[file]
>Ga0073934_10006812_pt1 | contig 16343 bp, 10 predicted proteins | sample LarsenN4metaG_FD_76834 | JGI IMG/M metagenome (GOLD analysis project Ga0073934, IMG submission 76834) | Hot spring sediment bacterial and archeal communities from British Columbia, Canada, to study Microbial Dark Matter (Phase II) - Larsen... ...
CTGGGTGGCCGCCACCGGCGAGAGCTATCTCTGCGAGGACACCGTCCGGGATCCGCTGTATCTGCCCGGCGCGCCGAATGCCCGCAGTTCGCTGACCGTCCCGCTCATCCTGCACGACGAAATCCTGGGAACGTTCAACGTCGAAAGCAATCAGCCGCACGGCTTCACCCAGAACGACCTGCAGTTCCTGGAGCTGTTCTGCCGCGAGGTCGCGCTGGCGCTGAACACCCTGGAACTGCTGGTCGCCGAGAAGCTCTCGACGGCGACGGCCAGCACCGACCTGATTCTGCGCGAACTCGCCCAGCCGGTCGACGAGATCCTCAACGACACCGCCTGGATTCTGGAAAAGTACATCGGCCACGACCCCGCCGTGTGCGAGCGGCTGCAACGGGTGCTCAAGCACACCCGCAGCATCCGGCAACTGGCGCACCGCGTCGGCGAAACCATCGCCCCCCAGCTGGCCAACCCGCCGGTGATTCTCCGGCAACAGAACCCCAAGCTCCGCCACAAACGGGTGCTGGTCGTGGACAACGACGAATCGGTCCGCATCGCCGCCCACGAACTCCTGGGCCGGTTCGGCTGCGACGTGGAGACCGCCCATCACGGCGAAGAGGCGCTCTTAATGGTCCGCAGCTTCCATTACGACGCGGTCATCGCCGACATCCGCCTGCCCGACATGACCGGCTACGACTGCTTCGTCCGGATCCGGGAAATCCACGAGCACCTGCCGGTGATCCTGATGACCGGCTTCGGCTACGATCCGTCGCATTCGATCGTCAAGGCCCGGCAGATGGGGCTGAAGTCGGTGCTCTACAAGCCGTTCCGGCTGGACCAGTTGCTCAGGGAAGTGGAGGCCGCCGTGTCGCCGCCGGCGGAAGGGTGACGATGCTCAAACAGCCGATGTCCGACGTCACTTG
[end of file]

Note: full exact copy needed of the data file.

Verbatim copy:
>Ga0073934_10006812_pt1 | contig 16343 bp, 10 predicted proteins | sample LarsenN4metaG_FD_76834 | JGI IMG/M metagenome (GOLD analysis project Ga0073934, IMG submission 76834) | Hot spring sediment bacterial and archeal communities from British Columbia, Canada, to study Microbial Dark Matter (Phase II) - Larsen... ...
CTGGGTGGCCGCCACCGGCGAGAGCTATCTCTGCGAGGACACCGTCCGGGATCCGCTGTATCTGCCCGGCGCGCCGAATGCCCGCAGTTCGCTGACCGTCCCGCTCATCCTGCACGACGAAATCCTGGGAACGTTCAACGTCGAAAGCAATCAGCCGCACGGCTTCACCCAGAACGACCTGCAGTTCCTGGAGCTGTTCTGCCGCGAGGTCGCGCTGGCGCTGAACACCCTGGAACTGCTGGTCGCCGAGAAGCTCTCGACGGCGACGGCCAGCACCGACCTGATTCTGCGCGAACTCGCCCAGCCGGTCGACGAGATCCTCAACGACACCGCCTGGATTCTGGAAAAGTACATCGGCCACGACCCCGCCGTGTGCGAGCGGCTGCAACGGGTGCTCAAGCACACCCGCAGCATCCGGCAACTGGCGCACCGCGTCGGCGAAACCATCGCCCCCCAGCTGGCCAACCCGCCGGTGATTCTCCGGCAACAGAACCCCAAGCTCCGCCACAAACGGGTGCTGGTCGTGGACAACGACGAATCGGTCCGCATCGCCGCCCACGAACTCCTGGGCCGGTTCGGCTGCGACGTGGAGACCGCCCATCACGGCGAAGAGGCGCTCTTAATGGTCCGCAGCTTCCATTACGACGCGGTCATCGCCGACATCCGCCTGCCCGACATGACCGGCTACGACTGCTTCGTCCGGATCCGGGAAATCCACGAGCACCTGCCGGTGATCCTGATGACCGGCTTCGGCTACGATCCGTCGCATTCGATCGTCAAGGCCCGGCAGATGGGGCTGAAGTCGGTGCTCTACAAGCCGTTCCGGCTGGACCAGTTGCTCAGGGAAGTGGAGGCCGCCGTGTCGCCGCCGGCGGAAGGGTGACGATGCTCAAACAGCCGATGTCCGACGTCACTTG